Does Parenting Change When You Have a Gay Teen?

My daughter, the lovely DD is 16.

She has really blossomed lately, budgeting for herself, suddenly deciding (against her parents wishes) to have her waist length hair cut to shoulder length, becoming more outgoing, getting herself to and from college without always relying on 'mum's taxi', letting us know when she'll be late and making new college mates and hanging out at coffee shops. In short she has become a teenager at last. So 'almost an adult' that it hurts to think about it.

My baby is testing her wings.

As a parent I know that this is what it's all been about, preparing her for life and for leaving us, but as a parent I also feel the pain of that 'almost loss'.

I'm so proud of her. She did well at her GCSEs, is doing all the A levels she wanted to, is making new friends, and is looking happy. Happier than she has in a while, and she's always been a happy child. Maybe this happiness is linked to the fact that she finally plucked up the courage to come out to her friends as well as her parents.

Yes dear reader, I am the mum of my own little gay! She told me by accident in a mistaken Facebook message back in January, and, well, I behaved fairly predictably. First I checked she sent me the image to tell me something, and not just because it was cute or funny (she often sends me weird memes via messenger) , and then when that was confirmed, I just said "OK" and on we went.

But for months her dad and I were sworn to secrecy. She was happy to be out to her family, but the wider world could wait. As a parent it was torture! So I was relieved when she decided that starting college was the time to do it. Starting college as a 'gay girl' seemed easier to her than starting straight and coming out later, and as modern kids do, she decided to announce it via her Facebook page, I think we were all relieved when her friends all 'liked' her post, and even said 'finallyyyy' and 'Whoop! Go You!'.
DD's Facebook reveal....

So now I'm the mum of a gay teen. It's a new experience for us all but I'm rather enjoying it. DD's new best friend is a gay guy, and DD's love of rainbows, the colour purple, and unicorns is scary..is this genetic? LOL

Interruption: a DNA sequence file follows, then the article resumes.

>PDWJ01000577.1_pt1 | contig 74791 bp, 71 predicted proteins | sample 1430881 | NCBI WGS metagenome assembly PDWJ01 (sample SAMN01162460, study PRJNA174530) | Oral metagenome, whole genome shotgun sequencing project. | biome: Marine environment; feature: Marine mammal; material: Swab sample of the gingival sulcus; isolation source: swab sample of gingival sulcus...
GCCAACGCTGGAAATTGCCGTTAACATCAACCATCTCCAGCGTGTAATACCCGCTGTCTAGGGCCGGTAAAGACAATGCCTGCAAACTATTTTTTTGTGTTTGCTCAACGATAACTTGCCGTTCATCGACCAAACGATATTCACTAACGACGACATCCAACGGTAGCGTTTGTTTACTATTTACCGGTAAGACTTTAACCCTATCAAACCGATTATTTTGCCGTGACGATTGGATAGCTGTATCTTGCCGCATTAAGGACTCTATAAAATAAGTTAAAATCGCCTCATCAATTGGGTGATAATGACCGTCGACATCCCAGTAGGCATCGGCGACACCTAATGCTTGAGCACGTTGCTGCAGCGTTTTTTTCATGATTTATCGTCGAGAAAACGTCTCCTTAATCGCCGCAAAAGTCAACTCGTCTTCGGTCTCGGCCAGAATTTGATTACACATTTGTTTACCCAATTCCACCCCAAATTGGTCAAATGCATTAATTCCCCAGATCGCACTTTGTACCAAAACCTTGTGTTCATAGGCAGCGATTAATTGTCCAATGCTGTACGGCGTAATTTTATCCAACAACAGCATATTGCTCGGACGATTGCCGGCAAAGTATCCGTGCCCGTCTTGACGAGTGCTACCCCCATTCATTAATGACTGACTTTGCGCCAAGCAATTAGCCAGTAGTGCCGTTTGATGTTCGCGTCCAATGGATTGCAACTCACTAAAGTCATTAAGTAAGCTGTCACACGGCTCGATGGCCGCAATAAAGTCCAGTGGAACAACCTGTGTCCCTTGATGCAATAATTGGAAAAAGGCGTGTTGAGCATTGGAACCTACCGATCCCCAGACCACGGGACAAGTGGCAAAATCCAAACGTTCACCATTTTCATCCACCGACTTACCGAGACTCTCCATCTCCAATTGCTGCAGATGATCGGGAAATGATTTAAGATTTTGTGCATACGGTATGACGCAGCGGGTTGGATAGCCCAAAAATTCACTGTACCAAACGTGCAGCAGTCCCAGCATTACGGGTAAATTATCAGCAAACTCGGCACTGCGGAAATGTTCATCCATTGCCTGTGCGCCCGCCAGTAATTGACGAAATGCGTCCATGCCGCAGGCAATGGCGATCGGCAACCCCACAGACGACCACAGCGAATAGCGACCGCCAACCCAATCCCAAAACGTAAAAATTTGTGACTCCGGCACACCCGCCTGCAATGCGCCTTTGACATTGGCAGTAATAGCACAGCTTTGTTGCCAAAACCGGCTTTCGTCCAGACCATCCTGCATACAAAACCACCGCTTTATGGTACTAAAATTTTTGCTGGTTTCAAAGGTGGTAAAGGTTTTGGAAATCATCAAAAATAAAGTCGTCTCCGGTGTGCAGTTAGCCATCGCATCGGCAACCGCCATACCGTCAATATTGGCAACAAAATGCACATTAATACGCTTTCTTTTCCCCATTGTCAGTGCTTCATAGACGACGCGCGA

You might be wondering what is different about being the mum of a gay teen rather than a straight one, well I'll tell you - not much. Except suddenly you notice every single homophobic comment or 'joke' that people make. News stories about teens being killed in fights, car crashes, drugs overdoses etc still scare the living daylights out of you, but now reading about homophobic crimes, always horrifying, seem so much closer, so much more real. You see things from a minority's point of view. So being the parent of a gay teen is the same as being the parent of a straight teen but with more things to worry about.

When people say 'oh it doesn't matter in this day and age does it?' you think, 'no, it doesn't matter to me or to you, but there are people out there that seem to think it matters very much indeed'. You realise that the society that enables young people to openly express who they love or fancy enables, often accidentally, hate speech and unpleasant treatment of those young people too.

I adore DD, because she is mine, she is adorable, she is pretty, witty, clever and the best fun to be with. And now, because she is gay too. When I told a gay work mate that DD had 'come out' she squealed with joy and said "Oh Congratulations!" I long for a day when that is the normal reaction we can all expect at that sort of news.

*Note DD identifies as gay now - despite the original 'guess who's bi?' line. She says she's not ruling boys out, but she can't see herself with anyone but a girl. And she likes the word gay, she thinks it sounds nice, fun. I think she's right.

Popular posts